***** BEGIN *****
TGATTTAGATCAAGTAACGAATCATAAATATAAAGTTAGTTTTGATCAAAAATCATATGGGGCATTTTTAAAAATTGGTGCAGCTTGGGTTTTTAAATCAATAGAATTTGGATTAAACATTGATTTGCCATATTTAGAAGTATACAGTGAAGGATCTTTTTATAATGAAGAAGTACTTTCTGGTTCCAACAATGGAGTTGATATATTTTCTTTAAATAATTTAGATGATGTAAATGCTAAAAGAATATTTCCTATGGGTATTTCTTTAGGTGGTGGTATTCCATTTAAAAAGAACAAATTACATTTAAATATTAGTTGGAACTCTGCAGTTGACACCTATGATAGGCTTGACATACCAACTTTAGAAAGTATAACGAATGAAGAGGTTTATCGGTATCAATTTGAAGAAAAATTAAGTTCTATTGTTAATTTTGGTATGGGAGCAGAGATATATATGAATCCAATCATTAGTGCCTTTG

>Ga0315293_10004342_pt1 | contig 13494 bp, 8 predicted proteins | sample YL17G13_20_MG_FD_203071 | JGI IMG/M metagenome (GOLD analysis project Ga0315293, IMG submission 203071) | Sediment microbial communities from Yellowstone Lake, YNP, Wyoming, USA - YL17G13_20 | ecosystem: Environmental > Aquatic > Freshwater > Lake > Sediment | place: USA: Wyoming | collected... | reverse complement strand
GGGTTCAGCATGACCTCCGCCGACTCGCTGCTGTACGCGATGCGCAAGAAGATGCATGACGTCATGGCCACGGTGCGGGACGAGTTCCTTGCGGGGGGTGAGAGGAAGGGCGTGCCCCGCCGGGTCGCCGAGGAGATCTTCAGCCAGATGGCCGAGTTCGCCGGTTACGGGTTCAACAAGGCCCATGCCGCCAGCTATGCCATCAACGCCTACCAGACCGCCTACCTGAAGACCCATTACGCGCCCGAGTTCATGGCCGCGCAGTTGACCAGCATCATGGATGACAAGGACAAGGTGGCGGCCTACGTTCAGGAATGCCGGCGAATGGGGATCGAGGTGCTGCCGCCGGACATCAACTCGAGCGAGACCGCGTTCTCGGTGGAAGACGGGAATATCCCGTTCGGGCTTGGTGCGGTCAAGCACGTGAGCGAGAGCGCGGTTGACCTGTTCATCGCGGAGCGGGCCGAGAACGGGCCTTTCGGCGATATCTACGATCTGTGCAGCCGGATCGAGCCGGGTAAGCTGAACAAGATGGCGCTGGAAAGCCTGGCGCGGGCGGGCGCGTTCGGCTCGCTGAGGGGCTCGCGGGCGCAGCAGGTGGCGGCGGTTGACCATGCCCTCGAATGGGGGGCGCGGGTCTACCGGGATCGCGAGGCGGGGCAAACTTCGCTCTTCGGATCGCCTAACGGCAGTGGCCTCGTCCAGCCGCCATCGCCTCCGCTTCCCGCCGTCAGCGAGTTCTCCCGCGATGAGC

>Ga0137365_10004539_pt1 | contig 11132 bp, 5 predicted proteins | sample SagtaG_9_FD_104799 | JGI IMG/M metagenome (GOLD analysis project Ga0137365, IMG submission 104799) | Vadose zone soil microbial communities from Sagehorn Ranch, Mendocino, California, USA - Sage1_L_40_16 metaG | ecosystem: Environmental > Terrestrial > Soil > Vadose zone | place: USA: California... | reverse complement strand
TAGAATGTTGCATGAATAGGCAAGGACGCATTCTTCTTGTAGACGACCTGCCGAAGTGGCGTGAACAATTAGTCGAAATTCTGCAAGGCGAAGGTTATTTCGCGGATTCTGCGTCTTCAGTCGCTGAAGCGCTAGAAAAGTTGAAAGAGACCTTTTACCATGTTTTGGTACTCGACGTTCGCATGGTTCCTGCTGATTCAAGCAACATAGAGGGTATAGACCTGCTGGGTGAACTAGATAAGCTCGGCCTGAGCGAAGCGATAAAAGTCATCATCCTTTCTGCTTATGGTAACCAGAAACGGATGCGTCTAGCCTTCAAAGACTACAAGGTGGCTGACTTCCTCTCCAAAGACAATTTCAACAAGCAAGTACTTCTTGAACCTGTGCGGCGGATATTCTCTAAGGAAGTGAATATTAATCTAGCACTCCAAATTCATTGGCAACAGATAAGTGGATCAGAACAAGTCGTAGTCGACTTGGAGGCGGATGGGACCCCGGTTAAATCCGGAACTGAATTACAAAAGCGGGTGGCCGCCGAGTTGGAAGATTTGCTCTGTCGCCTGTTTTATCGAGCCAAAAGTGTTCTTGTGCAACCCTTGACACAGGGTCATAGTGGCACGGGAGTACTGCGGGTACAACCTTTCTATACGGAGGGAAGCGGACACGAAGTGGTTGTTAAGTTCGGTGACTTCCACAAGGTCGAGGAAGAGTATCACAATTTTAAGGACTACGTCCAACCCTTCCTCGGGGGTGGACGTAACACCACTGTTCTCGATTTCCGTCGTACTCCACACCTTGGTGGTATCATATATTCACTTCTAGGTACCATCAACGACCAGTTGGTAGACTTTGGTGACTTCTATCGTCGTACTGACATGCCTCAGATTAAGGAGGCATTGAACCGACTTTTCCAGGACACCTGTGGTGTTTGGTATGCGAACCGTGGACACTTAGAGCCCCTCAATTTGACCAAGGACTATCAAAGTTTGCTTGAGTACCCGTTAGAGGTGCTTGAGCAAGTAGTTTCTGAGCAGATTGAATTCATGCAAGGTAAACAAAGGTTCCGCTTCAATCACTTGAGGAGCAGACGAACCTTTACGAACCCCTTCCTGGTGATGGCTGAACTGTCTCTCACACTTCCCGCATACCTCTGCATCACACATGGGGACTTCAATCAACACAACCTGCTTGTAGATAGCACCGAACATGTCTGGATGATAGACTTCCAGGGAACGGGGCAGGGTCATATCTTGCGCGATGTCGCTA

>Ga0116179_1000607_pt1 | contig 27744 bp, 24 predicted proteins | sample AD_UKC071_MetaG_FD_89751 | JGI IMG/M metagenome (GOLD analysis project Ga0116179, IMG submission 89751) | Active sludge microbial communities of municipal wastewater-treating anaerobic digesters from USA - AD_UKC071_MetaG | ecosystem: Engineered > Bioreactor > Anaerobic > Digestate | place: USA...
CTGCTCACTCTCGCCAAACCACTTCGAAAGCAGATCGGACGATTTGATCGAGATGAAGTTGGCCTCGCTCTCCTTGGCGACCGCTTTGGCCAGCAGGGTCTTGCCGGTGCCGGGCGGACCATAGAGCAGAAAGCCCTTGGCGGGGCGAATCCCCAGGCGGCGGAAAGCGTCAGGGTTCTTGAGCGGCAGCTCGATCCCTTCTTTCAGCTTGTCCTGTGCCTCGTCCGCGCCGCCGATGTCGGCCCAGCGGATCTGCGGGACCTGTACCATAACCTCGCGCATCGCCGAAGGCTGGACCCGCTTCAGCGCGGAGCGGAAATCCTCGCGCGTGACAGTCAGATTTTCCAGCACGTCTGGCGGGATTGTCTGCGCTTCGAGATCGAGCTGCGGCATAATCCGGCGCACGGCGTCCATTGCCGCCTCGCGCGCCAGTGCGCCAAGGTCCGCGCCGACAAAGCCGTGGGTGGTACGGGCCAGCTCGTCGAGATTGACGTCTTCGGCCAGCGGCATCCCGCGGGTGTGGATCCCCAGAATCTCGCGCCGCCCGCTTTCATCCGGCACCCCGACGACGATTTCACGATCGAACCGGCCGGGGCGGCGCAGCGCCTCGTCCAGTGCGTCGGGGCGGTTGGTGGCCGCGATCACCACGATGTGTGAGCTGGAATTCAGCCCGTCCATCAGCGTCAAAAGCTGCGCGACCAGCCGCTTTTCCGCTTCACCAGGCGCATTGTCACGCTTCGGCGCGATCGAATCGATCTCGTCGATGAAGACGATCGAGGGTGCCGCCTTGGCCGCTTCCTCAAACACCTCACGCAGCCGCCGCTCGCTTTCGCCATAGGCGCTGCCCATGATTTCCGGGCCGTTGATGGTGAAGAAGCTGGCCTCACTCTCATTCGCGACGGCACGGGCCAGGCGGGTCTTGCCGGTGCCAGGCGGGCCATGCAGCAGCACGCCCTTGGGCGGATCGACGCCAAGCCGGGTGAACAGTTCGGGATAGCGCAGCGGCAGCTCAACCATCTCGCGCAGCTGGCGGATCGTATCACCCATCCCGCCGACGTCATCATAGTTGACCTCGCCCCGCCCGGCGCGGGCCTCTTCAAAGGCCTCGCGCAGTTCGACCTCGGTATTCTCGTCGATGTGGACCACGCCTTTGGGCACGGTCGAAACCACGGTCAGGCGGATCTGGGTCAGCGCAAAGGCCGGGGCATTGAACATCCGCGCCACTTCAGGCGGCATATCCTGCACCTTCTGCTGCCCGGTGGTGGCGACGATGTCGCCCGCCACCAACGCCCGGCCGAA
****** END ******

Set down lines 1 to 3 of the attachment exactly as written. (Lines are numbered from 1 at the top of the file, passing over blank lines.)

TGATTTAGATCAAGTAACGAATCATAAATATAAAGTTAGTTTTGATCAAAAATCATATGGGGCATTTTTAAAAATTGGTGCAGCTTGGGTTTTTAAATCAATAGAATTTGGATTAAACATTGATTTGCCATATTTAGAAGTATACAGTGAAGGATCTTTTTATAATGAAGAAGTACTTTCTGGTTCCAACAATGGAGTTGATATATTTTCTTTAAATAATTTAGATGATGTAAATGCTAAAAGAATATTTCCTATGGGTATTTCTTTAGGTGGTGGTATTCCATTTAAAAAGAACAAATTACATTTAAATATTAGTTGGAACTCTGCAGTTGACACCTATGATAGGCTTGACATACCAACTTTAGAAAGTATAACGAATGAAGAGGTTTATCGGTATCAATTTGAAGAAAAATTAAGTTCTATTGTTAATTTTGGTATGGGAGCAGAGATATATATGAATCCAATCATTAGTGCCTTTG

>Ga0315293_10004342_pt1 | contig 13494 bp, 8 predicted proteins | sample YL17G13_20_MG_FD_203071 | JGI IMG/M metagenome (GOLD analysis project Ga0315293, IMG submission 203071) | Sediment microbial communities from Yellowstone Lake, YNP, Wyoming, USA - YL17G13_20 | ecosystem: Environmental > Aquatic > Freshwater > Lake > Sediment | place: USA: Wyoming | collected... | reverse complement strand
GGGTTCAGCATGACCTCCGCCGACTCGCTGCTGTACGCGATGCGCAAGAAGATGCATGACGTCATGGCCACGGTGCGGGACGAGTTCCTTGCGGGGGGTGAGAGGAAGGGCGTGCCCCGCCGGGTCGCCGAGGAGATCTTCAGCCAGATGGCCGAGTTCGCCGGTTACGGGTTCAACAAGGCCCATGCCGCCAGCTATGCCATCAACGCCTACCAGACCGCCTACCTGAAGACCCATTACGCGCCCGAGTTCATGGCCGCGCAGTTGACCAGCATCATGGATGACAAGGACAAGGTGGCGGCCTACGTTCAGGAATGCCGGCGAATGGGGATCGAGGTGCTGCCGCCGGACATCAACTCGAGCGAGACCGCGTTCTCGGTGGAAGACGGGAATATCCCGTTCGGGCTTGGTGCGGTCAAGCACGTGAGCGAGAGCGCGGTTGACCTGTTCATCGCGGAGCGGGCCGAGAACGGGCCTTTCGGCGATATCTACGATCTGTGCAGCCGGATCGAGCCGGGTAAGCTGAACAAGATGGCGCTGGAAAGCCTGGCGCGGGCGGGCGCGTTCGGCTCGCTGAGGGGCTCGCGGGCGCAGCAGGTGGCGGCGGTTGACCATGCCCTCGAATGGGGGGCGCGGGTCTACCGGGATCGCGAGGCGGGGCAAACTTCGCTCTTCGGATCGCCTAACGGCAGTGGCCTCGTCCAGCCGCCATCGCCTCCGCTTCCCGCCGTCAGCGAGTTCTCCCGCGATGAGC